L Budd & Lionel B

Lionel's lotus bag N.1

acrylic and packing tape on paper carry bag
450mm x 430mm

Note This work carries text on both its front and verso sides. The front side reads the creation of the universe is inexcusable. The verso side reads lionel’s lotus bag.


Private collection, Auckland.


The works of et al. persistently engage with various forms of pseudo-science and fringe thought, aberrant ideas that appear to conform to society’s consensus expectations abou...

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Estimate $1,800 - $2,600
  1. P.T. Mistlberger, Rude Awakening: Perils, Pitfalls and Hard Truths of the Spiritual Path (John Hunt Publishing, 2012), 211.

The Science of the Irrational: Text, mysticism and communication in the work of et al.

by Andrew clark

The works of et al. persistently engage with various forms of pseudo-science and fringe thought, aberrant ideas that appear to conform to society’s consensus expectations about the functions of structures such as science, government and religion, but that actually subvert and misappropriate them. In this vein, the collective’s work has invoked Dianetics, the religious “technology” created by L Ron Hubbard around which Scientology was formed; psychic research and extrasensory perception; the orgone accumulator boxes of Wilhelm Reich; spirit photography and psychic mediumship; and various aspects of New Age, millenarian and Gnostic theology. In et al.’s work, these ideas are contextualised by being presented alongside content that deals with contemporary geopolitics, philosophy and science, simultaneously legitimising the “fringe” material and causing us to question the certainty with which we approach other, more conventionally “serious” intellectual pursuits.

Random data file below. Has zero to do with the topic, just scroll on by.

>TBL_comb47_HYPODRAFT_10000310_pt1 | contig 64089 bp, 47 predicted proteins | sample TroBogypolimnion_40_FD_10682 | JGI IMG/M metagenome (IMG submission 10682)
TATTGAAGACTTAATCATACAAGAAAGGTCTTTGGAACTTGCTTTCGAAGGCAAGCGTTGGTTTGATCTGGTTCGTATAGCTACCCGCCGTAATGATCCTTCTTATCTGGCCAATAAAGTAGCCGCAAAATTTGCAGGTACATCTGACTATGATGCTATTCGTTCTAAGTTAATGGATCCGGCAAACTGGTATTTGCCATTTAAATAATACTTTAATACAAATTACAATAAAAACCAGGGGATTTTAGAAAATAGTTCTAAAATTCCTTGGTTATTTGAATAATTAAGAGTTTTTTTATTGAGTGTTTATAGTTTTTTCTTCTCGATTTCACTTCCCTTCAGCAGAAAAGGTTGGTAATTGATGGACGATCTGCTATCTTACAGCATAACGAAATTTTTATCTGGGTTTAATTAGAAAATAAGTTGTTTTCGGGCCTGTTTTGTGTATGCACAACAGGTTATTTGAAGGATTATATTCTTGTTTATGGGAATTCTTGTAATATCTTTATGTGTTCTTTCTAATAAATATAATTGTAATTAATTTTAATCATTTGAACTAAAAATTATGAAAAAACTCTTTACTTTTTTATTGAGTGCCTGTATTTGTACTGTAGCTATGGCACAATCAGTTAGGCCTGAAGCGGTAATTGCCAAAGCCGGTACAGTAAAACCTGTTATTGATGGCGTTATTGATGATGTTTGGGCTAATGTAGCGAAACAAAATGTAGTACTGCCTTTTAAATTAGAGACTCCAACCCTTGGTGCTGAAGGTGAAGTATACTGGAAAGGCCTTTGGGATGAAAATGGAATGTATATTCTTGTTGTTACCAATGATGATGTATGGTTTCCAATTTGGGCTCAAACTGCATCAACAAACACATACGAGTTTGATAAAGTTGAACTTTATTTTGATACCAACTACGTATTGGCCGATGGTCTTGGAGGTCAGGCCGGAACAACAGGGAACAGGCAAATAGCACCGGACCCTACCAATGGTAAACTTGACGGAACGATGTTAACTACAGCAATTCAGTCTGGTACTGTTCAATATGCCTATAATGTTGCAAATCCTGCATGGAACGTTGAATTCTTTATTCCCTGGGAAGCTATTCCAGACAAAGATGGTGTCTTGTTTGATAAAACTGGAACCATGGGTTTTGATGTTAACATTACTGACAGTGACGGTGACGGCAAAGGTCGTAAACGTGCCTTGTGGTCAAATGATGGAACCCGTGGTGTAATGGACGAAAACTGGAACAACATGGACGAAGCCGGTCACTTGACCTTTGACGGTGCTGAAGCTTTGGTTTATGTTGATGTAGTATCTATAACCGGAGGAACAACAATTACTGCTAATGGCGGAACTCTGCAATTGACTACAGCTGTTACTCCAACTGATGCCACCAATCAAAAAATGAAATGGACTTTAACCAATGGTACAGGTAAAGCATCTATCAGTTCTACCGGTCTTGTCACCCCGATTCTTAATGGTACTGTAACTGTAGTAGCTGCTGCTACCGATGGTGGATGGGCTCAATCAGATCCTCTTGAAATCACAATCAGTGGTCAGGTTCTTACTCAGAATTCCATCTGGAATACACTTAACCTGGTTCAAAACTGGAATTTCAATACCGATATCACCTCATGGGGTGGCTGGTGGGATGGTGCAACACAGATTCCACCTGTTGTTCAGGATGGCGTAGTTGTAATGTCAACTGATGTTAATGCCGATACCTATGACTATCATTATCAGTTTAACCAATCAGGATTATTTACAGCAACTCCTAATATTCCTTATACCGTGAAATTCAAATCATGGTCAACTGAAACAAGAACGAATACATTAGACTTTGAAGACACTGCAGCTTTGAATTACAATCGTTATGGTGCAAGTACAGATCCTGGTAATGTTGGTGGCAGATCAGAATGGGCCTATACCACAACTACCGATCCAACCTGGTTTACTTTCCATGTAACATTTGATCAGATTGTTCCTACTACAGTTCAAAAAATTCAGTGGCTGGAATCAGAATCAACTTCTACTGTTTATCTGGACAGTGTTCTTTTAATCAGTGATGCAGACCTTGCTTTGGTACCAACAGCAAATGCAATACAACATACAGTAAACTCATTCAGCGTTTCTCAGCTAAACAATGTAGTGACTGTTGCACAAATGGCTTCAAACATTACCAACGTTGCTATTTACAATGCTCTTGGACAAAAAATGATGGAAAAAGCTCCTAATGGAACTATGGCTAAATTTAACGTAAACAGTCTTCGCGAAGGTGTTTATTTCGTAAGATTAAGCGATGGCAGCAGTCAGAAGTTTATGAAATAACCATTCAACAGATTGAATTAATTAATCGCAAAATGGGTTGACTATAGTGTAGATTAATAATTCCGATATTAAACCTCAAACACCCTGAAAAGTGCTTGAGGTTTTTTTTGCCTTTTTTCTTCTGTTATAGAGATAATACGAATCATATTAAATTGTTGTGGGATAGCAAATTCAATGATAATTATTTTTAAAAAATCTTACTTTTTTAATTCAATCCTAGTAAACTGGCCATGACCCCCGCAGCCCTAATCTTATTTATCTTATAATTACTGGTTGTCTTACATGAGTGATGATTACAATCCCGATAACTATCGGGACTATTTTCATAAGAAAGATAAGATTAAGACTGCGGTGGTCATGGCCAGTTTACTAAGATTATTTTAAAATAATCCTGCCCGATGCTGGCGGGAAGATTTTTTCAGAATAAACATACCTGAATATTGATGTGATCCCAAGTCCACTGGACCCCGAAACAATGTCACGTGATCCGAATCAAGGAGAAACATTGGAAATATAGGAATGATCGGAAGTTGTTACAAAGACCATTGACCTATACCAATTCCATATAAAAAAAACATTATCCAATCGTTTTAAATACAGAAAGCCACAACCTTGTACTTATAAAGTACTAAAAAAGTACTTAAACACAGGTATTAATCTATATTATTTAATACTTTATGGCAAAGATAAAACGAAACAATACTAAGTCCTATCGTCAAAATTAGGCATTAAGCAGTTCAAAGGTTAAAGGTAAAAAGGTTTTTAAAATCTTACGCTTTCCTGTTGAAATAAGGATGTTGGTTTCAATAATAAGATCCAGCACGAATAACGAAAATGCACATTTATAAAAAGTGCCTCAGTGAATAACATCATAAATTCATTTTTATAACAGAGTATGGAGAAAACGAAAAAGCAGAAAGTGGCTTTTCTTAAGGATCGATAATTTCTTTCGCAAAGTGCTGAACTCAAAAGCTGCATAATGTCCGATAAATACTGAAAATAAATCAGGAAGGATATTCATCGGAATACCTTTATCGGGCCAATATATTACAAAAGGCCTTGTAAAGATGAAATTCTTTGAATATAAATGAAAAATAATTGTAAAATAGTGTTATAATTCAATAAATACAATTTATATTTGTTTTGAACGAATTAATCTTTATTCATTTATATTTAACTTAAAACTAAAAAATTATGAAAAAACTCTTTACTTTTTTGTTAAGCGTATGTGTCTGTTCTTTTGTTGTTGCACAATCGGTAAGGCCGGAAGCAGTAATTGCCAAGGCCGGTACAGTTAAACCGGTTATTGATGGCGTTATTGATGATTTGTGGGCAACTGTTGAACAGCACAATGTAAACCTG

Of course, exploding the distinction between fringe and mainstream, high and low, inside and out is a mainstay of postmodern practice, but what distinguishes et al.’s method of operation is how they present these deconstructions. These are works that offer questions rather than statements, and that often demand unpacking and investigation on the part of the viewer; indeed, it could be argued that viewing et al.’s work is an insufficient form of engagement, when what is really required is an act of reading. Although they are generally displayed in a gallery setting, these works are characterised by their literary (or, perhaps, para-literary) qualities. However, the absence of a consistent authorial voice—someone or something that the viewer/reader could feel was speaking to them—lends them a sense of opacity; often, they seem to be intercepted communications between “others” whose identities are likewise obscured, messages loaded with meanings half- or three-quarters-grasped, but presumably fraught with significance for their nebulous, unseen recipient. In this context, rather than an authorial agency, what et al. exercise is an editorial function: selecting and identifying texts,redacting, correcting and modifying them, and finally collating and presenting them in various forms and as parts of broader installations and interventions.

In this sense, the gestures towards metaphysics and fringe science that et al. incorporates are positioned as part of a dialectic between other parties whose nature, aims and methods of operation remain obscure to the viewer. Indeed, one of the core thrusts of the work seems to be exploring and critiquing the politics and mechanisms of institutions; thus, some of the texts embedded in the work feel like internal communications, whose rhetorical substance reflects a disjunction or argument taking place within an institutional context. Others seem to be directed outwards, part of a public campaign, although whether these communications are best read as propaganda, advertising or altruistic advisories is unclear.